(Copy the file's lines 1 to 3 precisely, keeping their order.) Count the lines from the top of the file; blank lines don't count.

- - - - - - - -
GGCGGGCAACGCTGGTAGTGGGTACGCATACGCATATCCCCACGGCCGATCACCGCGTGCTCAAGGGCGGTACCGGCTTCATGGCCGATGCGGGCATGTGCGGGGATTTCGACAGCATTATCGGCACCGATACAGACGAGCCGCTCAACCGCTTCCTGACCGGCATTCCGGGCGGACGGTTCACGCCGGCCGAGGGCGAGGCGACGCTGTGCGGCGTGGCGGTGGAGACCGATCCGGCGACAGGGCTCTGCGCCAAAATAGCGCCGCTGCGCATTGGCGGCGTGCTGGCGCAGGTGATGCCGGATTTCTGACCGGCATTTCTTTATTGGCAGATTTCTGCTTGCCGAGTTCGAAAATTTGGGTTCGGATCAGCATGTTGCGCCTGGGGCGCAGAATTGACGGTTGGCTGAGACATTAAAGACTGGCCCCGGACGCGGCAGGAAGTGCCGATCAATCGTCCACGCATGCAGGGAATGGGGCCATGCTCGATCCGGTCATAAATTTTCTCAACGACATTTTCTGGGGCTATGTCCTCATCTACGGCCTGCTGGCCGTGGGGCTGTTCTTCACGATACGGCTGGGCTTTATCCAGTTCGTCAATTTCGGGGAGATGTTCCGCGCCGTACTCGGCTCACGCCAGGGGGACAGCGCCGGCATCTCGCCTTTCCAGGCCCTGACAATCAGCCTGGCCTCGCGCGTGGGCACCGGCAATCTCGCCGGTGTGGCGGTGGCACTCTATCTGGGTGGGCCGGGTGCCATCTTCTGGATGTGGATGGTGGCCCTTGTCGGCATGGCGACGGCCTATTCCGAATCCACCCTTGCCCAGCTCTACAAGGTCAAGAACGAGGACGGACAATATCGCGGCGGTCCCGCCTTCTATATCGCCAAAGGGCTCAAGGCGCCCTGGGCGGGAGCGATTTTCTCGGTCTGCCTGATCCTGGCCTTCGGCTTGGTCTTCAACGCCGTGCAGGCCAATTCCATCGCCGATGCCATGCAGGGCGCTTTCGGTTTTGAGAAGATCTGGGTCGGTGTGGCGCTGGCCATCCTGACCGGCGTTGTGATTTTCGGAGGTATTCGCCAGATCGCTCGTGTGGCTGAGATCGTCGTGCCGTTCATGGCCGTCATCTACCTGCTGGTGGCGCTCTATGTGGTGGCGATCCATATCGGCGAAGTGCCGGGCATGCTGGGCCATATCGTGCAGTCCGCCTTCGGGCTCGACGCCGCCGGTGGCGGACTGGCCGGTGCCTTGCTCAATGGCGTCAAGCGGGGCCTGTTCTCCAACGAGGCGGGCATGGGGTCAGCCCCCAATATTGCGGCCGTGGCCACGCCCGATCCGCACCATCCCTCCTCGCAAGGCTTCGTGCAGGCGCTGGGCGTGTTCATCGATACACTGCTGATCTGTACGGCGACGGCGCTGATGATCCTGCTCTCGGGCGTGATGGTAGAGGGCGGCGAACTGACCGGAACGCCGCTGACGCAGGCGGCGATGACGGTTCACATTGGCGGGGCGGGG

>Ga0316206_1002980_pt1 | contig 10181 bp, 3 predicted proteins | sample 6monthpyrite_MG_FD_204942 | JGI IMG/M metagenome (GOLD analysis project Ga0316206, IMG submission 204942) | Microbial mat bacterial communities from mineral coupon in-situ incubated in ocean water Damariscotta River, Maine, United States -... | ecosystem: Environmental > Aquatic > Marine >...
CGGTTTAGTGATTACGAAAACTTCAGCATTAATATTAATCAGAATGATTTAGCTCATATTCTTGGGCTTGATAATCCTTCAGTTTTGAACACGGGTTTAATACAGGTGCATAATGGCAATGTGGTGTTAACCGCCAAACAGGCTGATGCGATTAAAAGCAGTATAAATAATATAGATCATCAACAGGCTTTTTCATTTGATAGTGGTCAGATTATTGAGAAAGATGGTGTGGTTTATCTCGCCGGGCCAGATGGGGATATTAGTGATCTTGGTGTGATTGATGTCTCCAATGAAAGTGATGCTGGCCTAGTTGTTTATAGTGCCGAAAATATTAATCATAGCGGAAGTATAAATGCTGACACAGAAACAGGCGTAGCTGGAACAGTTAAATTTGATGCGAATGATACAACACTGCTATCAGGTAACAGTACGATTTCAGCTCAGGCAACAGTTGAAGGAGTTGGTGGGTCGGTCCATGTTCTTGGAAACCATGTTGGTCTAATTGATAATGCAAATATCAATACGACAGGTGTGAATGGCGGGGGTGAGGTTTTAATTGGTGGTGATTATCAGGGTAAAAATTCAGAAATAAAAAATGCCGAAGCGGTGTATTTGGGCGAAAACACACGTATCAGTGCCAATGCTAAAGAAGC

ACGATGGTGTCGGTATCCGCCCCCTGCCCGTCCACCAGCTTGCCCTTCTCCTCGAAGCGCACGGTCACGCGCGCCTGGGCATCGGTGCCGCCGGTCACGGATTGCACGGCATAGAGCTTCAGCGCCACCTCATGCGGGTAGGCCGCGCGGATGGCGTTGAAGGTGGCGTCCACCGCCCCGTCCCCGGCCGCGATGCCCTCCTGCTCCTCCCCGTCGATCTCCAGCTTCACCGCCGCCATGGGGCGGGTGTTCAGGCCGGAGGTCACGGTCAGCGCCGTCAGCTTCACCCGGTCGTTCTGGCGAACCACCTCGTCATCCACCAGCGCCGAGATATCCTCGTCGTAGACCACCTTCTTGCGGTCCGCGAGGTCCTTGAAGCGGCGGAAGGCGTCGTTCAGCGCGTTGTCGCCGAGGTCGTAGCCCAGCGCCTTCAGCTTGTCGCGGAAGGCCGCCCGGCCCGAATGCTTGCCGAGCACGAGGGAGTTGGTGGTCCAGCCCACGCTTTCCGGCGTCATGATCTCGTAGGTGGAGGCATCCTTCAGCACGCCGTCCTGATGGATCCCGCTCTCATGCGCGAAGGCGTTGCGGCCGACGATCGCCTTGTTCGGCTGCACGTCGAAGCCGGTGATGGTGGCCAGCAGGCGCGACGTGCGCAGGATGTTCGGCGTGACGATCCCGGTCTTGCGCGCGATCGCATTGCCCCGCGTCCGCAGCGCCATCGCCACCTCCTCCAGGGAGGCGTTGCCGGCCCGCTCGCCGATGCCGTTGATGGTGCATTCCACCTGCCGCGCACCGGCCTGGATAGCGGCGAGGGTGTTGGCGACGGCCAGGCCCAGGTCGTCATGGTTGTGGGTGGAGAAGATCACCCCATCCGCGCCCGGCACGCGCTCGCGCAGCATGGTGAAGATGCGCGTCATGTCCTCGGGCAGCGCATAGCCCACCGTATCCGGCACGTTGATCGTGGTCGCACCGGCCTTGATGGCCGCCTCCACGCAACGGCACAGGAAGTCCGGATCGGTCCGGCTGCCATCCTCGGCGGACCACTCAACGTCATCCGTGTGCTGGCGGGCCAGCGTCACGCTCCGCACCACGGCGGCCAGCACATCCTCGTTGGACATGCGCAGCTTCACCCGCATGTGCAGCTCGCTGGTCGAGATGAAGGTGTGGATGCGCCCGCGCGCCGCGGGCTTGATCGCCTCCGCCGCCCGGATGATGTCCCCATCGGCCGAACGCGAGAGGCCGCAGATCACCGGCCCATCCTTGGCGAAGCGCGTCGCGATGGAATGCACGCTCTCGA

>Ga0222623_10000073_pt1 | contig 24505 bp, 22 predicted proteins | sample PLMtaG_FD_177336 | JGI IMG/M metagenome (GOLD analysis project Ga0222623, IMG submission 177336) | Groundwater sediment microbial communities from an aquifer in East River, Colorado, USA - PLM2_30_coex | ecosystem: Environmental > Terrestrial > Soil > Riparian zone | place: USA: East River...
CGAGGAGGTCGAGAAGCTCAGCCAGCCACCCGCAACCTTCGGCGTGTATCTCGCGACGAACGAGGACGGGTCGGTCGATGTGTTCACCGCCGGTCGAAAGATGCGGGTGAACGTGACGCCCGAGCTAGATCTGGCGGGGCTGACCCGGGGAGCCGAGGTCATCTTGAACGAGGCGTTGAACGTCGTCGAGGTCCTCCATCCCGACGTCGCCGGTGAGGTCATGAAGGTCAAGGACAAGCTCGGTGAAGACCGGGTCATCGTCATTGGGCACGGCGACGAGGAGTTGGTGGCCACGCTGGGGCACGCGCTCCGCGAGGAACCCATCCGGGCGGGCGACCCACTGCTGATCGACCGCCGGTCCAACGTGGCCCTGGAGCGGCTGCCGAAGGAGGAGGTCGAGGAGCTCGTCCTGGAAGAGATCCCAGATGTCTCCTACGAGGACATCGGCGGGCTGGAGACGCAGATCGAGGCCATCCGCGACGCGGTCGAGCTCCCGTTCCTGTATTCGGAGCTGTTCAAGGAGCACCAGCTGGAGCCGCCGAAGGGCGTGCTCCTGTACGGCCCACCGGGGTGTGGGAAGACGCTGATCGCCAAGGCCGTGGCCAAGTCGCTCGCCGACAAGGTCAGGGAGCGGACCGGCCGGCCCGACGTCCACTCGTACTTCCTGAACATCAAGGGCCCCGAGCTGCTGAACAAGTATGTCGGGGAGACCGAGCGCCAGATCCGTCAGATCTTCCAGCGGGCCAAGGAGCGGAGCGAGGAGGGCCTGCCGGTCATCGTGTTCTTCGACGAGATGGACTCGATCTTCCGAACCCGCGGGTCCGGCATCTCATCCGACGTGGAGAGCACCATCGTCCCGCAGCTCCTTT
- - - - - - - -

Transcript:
GGCGGGCAACGCTGGTAGTGGGTACGCATACGCATATCCCCACGGCCGATCACCGCGTGCTCAAGGGCGGTACCGGCTTCATGGCCGATGCGGGCATGTGCGGGGATTTCGACAGCATTATCGGCACCGATACAGACGAGCCGCTCAACCGCTTCCTGACCGGCATTCCGGGCGGACGGTTCACGCCGGCCGAGGGCGAGGCGACGCTGTGCGGCGTGGCGGTGGAGACCGATCCGGCGACAGGGCTCTGCGCCAAAATAGCGCCGCTGCGCATTGGCGGCGTGCTGGCGCAGGTGATGCCGGATTTCTGACCGGCATTTCTTTATTGGCAGATTTCTGCTTGCCGAGTTCGAAAATTTGGGTTCGGATCAGCATGTTGCGCCTGGGGCGCAGAATTGACGGTTGGCTGAGACATTAAAGACTGGCCCCGGACGCGGCAGGAAGTGCCGATCAATCGTCCACGCATGCAGGGAATGGGGCCATGCTCGATCCGGTCATAAATTTTCTCAACGACATTTTCTGGGGCTATGTCCTCATCTACGGCCTGCTGGCCGTGGGGCTGTTCTTCACGATACGGCTGGGCTTTATCCAGTTCGTCAATTTCGGGGAGATGTTCCGCGCCGTACTCGGCTCACGCCAGGGGGACAGCGCCGGCATCTCGCCTTTCCAGGCCCTGACAATCAGCCTGGCCTCGCGCGTGGGCACCGGCAATCTCGCCGGTGTGGCGGTGGCACTCTATCTGGGTGGGCCGGGTGCCATCTTCTGGATGTGGATGGTGGCCCTTGTCGGCATGGCGACGGCCTATTCCGAATCCACCCTTGCCCAGCTCTACAAGGTCAAGAACGAGGACGGACAATATCGCGGCGGTCCCGCCTTCTATATCGCCAAAGGGCTCAAGGCGCCCTGGGCGGGAGCGATTTTCTCGGTCTGCCTGATCCTGGCCTTCGGCTTGGTCTTCAACGCCGTGCAGGCCAATTCCATCGCCGATGCCATGCAGGGCGCTTTCGGTTTTGAGAAGATCTGGGTCGGTGTGGCGCTGGCCATCCTGACCGGCGTTGTGATTTTCGGAGGTATTCGCCAGATCGCTCGTGTGGCTGAGATCGTCGTGCCGTTCATGGCCGTCATCTACCTGCTGGTGGCGCTCTATGTGGTGGCGATCCATATCGGCGAAGTGCCGGGCATGCTGGGCCATATCGTGCAGTCCGCCTTCGGGCTCGACGCCGCCGGTGGCGGACTGGCCGGTGCCTTGCTCAATGGCGTCAAGCGGGGCCTGTTCTCCAACGAGGCGGGCATGGGGTCAGCCCCCAATATTGCGGCCGTGGCCACGCCCGATCCGCACCATCCCTCCTCGCAAGGCTTCGTGCAGGCGCTGGGCGTGTTCATCGATACACTGCTGATCTGTACGGCGACGGCGCTGATGATCCTGCTCTCGGGCGTGATGGTAGAGGGCGGCGAACTGACCGGAACGCCGCTGACGCAGGCGGCGATGACGGTTCACATTGGCGGGGCGGGG

>Ga0316206_1002980_pt1 | contig 10181 bp, 3 predicted proteins | sample 6monthpyrite_MG_FD_204942 | JGI IMG/M metagenome (GOLD analysis project Ga0316206, IMG submission 204942) | Microbial mat bacterial communities from mineral coupon in-situ incubated in ocean water Damariscotta River, Maine, United States -... | ecosystem: Environmental > Aquatic > Marine >...
CGGTTTAGTGATTACGAAAACTTCAGCATTAATATTAATCAGAATGATTTAGCTCATATTCTTGGGCTTGATAATCCTTCAGTTTTGAACACGGGTTTAATACAGGTGCATAATGGCAATGTGGTGTTAACCGCCAAACAGGCTGATGCGATTAAAAGCAGTATAAATAATATAGATCATCAACAGGCTTTTTCATTTGATAGTGGTCAGATTATTGAGAAAGATGGTGTGGTTTATCTCGCCGGGCCAGATGGGGATATTAGTGATCTTGGTGTGATTGATGTCTCCAATGAAAGTGATGCTGGCCTAGTTGTTTATAGTGCCGAAAATATTAATCATAGCGGAAGTATAAATGCTGACACAGAAACAGGCGTAGCTGGAACAGTTAAATTTGATGCGAATGATACAACACTGCTATCAGGTAACAGTACGATTTCAGCTCAGGCAACAGTTGAAGGAGTTGGTGGGTCGGTCCATGTTCTTGGAAACCATGTTGGTCTAATTGATAATGCAAATATCAATACGACAGGTGTGAATGGCGGGGGTGAGGTTTTAATTGGTGGTGATTATCAGGGTAAAAATTCAGAAATAAAAAATGCCGAAGCGGTGTATTTGGGCGAAAACACACGTATCAGTGCCAATGCTAAAGAAGC